Stock Picks: Agrium, Texas Instruments, Waste Management

Wall Street analysts offer buy, sell, or hold recommendations on stocks in the news on Oct. 26

Agrium: Soleil Securities initiated coverage of shares of Agrium (AGU), Canada's second-largest fertilizer producer, with a buy rating and $100 price target on Oct. 26.

In a note, equity analyst Mark Gulley said he views Agrium as a way to play rising corn prices through demand for the company's nitrogen fertilizer.

"The macro[economic] environment is favorable due to low interest rates and a weak dollar," wrote Gulley, with crop prices up an average of 50% since June 30.

"Even after a 70 percent move since June 30, compared to a 12 percent gain in the [Standard & Poor's 500-stock index], the shares are now selling just at 12.7 [times]" his 2010 earnings per share (EPS) estimate of $6.83, the analyst wrote.

Texas Instruments: Credit Suisse equity analyst John Pitzer reiterated an outperform rating and $35 price target on shares of Texas Instruments (TXN), the second- largest U.S. chipmaker, on Oct. 26.

On Oct. 25, Texas Instruments forecast smaller fourth-quarter sales than some analysts had estimated, citing a slowdown in consumer electronics spending. Revenue will be $3.36 billion to $3.64 billion, Dallas-based Texas Instruments said in a statement. The midpoint of that range fell short of the $3.52 billion average estimate of analysts, according to data compiled by Bloomberg. Profit will be 59¢ to 67¢ a share, the company said, compared with a projection of 63¢.

Chief Executive Officer Rich Templeton said consumer demand is cooling, hurting sales of computers and televisions, even while industrial demand remains "especially strong." Texas Instruments is the biggest maker of analog chips, which go into everything from barcode scanners to military radar systems, making its earnings a bellwether of demand for electronics and industrial machinery.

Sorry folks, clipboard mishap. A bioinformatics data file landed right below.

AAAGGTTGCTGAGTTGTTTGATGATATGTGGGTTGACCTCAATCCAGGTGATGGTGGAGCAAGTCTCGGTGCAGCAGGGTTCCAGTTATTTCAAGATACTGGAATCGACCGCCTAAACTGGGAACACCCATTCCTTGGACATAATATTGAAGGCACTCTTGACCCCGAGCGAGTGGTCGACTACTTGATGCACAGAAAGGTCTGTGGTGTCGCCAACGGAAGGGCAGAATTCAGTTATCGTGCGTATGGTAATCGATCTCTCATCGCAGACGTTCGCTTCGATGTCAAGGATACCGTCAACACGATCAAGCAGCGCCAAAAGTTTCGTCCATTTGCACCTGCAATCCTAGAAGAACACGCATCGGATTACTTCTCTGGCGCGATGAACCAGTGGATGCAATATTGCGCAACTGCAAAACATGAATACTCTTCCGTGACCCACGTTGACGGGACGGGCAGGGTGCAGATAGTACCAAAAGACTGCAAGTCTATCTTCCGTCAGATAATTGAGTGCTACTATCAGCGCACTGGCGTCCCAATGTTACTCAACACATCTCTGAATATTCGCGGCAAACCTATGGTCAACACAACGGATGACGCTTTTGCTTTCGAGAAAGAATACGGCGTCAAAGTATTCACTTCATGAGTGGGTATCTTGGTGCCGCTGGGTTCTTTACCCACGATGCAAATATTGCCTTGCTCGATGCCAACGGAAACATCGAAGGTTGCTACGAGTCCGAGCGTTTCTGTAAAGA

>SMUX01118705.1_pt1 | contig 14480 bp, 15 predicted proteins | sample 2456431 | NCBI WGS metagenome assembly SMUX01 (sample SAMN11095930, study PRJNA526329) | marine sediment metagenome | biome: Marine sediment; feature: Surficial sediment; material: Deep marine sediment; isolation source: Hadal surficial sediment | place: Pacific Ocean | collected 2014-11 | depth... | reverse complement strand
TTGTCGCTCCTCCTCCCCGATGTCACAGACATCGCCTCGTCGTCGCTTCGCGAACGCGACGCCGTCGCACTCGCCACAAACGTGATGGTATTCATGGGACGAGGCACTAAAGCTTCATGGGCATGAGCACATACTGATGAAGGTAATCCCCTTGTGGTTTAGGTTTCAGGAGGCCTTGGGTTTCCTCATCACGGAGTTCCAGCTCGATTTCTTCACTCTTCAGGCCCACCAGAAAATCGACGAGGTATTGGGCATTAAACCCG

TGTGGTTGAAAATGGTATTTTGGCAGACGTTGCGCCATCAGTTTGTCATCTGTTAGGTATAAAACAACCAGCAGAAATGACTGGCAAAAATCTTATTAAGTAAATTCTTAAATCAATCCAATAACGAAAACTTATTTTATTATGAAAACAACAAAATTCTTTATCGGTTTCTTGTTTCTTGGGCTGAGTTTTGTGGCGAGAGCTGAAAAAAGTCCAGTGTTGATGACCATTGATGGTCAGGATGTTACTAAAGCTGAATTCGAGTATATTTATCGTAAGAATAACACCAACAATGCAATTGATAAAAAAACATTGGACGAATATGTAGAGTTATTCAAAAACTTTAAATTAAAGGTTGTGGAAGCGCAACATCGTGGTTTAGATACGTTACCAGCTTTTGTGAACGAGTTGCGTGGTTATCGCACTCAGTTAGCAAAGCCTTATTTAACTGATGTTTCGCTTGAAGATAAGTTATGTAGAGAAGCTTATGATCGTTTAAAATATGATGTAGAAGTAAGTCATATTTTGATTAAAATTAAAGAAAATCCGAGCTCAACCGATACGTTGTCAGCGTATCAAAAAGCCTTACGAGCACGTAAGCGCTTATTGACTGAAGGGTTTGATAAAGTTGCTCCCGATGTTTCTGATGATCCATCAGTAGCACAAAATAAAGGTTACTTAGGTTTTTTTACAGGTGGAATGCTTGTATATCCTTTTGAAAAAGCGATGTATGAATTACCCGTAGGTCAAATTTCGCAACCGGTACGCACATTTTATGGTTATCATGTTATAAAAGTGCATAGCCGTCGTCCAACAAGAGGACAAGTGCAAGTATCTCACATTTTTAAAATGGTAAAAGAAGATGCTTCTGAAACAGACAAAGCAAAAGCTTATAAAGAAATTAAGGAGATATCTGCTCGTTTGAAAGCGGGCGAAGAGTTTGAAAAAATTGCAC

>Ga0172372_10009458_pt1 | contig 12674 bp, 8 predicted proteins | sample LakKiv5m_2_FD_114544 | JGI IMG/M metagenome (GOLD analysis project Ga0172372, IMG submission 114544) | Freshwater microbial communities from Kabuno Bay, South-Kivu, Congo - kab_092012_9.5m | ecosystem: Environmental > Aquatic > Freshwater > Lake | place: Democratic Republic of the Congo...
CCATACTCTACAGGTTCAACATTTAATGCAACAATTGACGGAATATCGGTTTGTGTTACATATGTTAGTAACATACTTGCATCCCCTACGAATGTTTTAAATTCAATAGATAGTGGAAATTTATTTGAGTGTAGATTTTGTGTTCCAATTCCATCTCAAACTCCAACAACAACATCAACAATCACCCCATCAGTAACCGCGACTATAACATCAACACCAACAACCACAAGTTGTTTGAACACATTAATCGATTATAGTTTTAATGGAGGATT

Third-quarter net income rose 60 percent to $859 million, or 71¢ a share, from $538 million, or 42¢, a year earlier. Sales climbed 30 percent to $3.74 billion.

Templeton is getting the company out of the market for digital signal processors that manage radio functions in mobile phones—an area Texas Instruments once dominated. Templeton has said he's focusing instead on analog chips, where the company expects to win more orders and grow faster.

In a note, Pitzer said that the company's third-quarter results and fourth-quarter guidance were "essentially in-line" with his expectations. The semiconductor industry "is still heading for a pause (not downturn), which should change investor focus away from cyclical toward structural growth," he wrote.

Pitzer said his calendar 2011 EPS estimate remains at $2.73. He said he views his estimate as "conservative," implying 3 percent revenue growth, little market share gain, and no stock repurchases by the company. He said his price target assumes a price-to-earnings ratio of 13 times his calendar 2011 EPS estimate—a 10 percent premium to the semiconductor group, which he believes is warranted, given his expectation for market share gains and potential expansion in gross margins.

Waste Management: Wunderlich Securities equity analyst Michael Hoffman reiterated a buy rating and $40 price target on shares of Waste Management (WM) on Oct. 26.

The company is scheduled to report third-quarter earnings before the start of trading on Oct. 28.

"Now that WM stock price performance has closed the gap with its peers, what makes this equity a core holding and not a trading vehicle?" Hoffman asked in a note. He said the investor focus is on the company's main business, solid waste, and that gains from other segments, including waste-to-energy, are "just gravy".

Hoffman said internal revenue growth turned positive in the 2010 second quarter and said "that pattern is only expected to improve, albeit at a modest pace." He said solid waste volumes could be positive in the third quarter and price increases may top 2.5 percent—both of which could result in "an upside surprise" for quarterly earnings.

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